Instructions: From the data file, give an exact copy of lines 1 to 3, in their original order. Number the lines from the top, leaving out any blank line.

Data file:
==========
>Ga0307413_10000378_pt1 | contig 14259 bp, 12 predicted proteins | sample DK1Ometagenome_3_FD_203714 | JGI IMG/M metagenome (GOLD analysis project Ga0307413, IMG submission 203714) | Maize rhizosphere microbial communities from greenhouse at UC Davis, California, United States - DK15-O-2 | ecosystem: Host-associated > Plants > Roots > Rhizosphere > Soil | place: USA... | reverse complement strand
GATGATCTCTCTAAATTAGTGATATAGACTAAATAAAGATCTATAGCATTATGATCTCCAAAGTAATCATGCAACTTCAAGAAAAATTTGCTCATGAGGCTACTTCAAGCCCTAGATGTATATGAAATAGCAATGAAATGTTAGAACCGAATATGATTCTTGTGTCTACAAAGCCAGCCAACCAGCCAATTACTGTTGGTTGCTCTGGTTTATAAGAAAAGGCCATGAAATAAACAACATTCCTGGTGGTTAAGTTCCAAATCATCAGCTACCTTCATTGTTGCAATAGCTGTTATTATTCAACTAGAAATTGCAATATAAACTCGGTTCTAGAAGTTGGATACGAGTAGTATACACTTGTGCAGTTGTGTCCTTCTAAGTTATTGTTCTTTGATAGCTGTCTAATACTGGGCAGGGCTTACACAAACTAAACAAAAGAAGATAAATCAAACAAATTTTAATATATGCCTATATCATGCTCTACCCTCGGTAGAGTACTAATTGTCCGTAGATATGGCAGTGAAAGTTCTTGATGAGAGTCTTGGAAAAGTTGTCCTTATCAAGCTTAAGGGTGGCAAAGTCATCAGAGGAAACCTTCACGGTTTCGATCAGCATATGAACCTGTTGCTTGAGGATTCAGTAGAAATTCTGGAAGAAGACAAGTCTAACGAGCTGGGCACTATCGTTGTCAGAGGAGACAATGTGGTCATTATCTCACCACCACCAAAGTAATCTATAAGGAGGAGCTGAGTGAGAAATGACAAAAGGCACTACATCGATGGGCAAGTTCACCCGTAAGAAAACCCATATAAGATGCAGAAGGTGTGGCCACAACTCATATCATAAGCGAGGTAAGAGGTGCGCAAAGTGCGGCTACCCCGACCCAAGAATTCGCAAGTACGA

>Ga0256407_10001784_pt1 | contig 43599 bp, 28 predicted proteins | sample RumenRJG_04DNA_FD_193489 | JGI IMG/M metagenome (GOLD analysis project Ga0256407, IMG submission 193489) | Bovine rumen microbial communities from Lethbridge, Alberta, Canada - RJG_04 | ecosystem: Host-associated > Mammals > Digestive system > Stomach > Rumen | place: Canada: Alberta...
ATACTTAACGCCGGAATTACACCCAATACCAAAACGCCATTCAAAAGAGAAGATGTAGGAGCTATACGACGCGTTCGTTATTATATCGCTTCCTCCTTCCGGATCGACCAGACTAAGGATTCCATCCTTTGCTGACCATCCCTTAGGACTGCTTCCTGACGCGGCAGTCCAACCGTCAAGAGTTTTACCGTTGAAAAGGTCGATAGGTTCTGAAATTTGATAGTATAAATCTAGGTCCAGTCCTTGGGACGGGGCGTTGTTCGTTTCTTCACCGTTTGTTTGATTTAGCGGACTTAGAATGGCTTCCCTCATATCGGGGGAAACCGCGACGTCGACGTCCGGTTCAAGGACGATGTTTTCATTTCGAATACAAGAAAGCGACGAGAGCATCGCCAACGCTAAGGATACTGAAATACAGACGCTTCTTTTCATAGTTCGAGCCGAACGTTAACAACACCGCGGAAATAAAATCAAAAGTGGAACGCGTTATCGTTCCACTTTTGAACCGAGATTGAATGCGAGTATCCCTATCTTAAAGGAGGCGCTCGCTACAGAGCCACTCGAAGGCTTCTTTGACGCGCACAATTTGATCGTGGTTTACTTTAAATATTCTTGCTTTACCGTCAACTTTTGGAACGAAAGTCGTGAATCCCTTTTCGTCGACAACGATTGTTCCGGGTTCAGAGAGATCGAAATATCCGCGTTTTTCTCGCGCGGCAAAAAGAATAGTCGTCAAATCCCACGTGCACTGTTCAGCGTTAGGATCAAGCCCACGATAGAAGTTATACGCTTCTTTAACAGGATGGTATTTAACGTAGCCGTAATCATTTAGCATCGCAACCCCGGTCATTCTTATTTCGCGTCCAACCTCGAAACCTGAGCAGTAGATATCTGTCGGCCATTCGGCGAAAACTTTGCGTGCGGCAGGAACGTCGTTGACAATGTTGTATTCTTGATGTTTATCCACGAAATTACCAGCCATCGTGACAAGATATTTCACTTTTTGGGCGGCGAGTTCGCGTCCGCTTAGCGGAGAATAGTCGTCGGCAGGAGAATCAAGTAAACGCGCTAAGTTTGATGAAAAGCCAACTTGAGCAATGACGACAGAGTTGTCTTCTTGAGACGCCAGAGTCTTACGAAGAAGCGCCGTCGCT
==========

>Ga0307413_10000378_pt1 | contig 14259 bp, 12 predicted proteins | sample DK1Ometagenome_3_FD_203714 | JGI IMG/M metagenome (GOLD analysis project Ga0307413, IMG submission 203714) | Maize rhizosphere microbial communities from greenhouse at UC Davis, California, United States - DK15-O-2 | ecosystem: Host-associated > Plants > Roots > Rhizosphere > Soil | place: USA... | reverse complement strand
GATGATCTCTCTAAATTAGTGATATAGACTAAATAAAGATCTATAGCATTATGATCTCCAAAGTAATCATGCAACTTCAAGAAAAATTTGCTCATGAGGCTACTTCAAGCCCTAGATGTATATGAAATAGCAATGAAATGTTAGAACCGAATATGATTCTTGTGTCTACAAAGCCAGCCAACCAGCCAATTACTGTTGGTTGCTCTGGTTTATAAGAAAAGGCCATGAAATAAACAACATTCCTGGTGGTTAAGTTCCAAATCATCAGCTACCTTCATTGTTGCAATAGCTGTTATTATTCAACTAGAAATTGCAATATAAACTCGGTTCTAGAAGTTGGATACGAGTAGTATACACTTGTGCAGTTGTGTCCTTCTAAGTTATTGTTCTTTGATAGCTGTCTAATACTGGGCAGGGCTTACACAAACTAAACAAAAGAAGATAAATCAAACAAATTTTAATATATGCCTATATCATGCTCTACCCTCGGTAGAGTACTAATTGTCCGTAGATATGGCAGTGAAAGTTCTTGATGAGAGTCTTGGAAAAGTTGTCCTTATCAAGCTTAAGGGTGGCAAAGTCATCAGAGGAAACCTTCACGGTTTCGATCAGCATATGAACCTGTTGCTTGAGGATTCAGTAGAAATTCTGGAAGAAGACAAGTCTAACGAGCTGGGCACTATCGTTGTCAGAGGAGACAATGTGGTCATTATCTCACCACCACCAAAGTAATCTATAAGGAGGAGCTGAGTGAGAAATGACAAAAGGCACTACATCGATGGGCAAGTTCACCCGTAAGAAAACCCATATAAGATGCAGAAGGTGTGGCCACAACTCATATCATAAGCGAGGTAAGAGGTGCGCAAAGTGCGGCTACCCCGACCCAAGAATTCGCAAGTACGA

>Ga0256407_10001784_pt1 | contig 43599 bp, 28 predicted proteins | sample RumenRJG_04DNA_FD_193489 | JGI IMG/M metagenome (GOLD analysis project Ga0256407, IMG submission 193489) | Bovine rumen microbial communities from Lethbridge, Alberta, Canada - RJG_04 | ecosystem: Host-associated > Mammals > Digestive system > Stomach > Rumen | place: Canada: Alberta...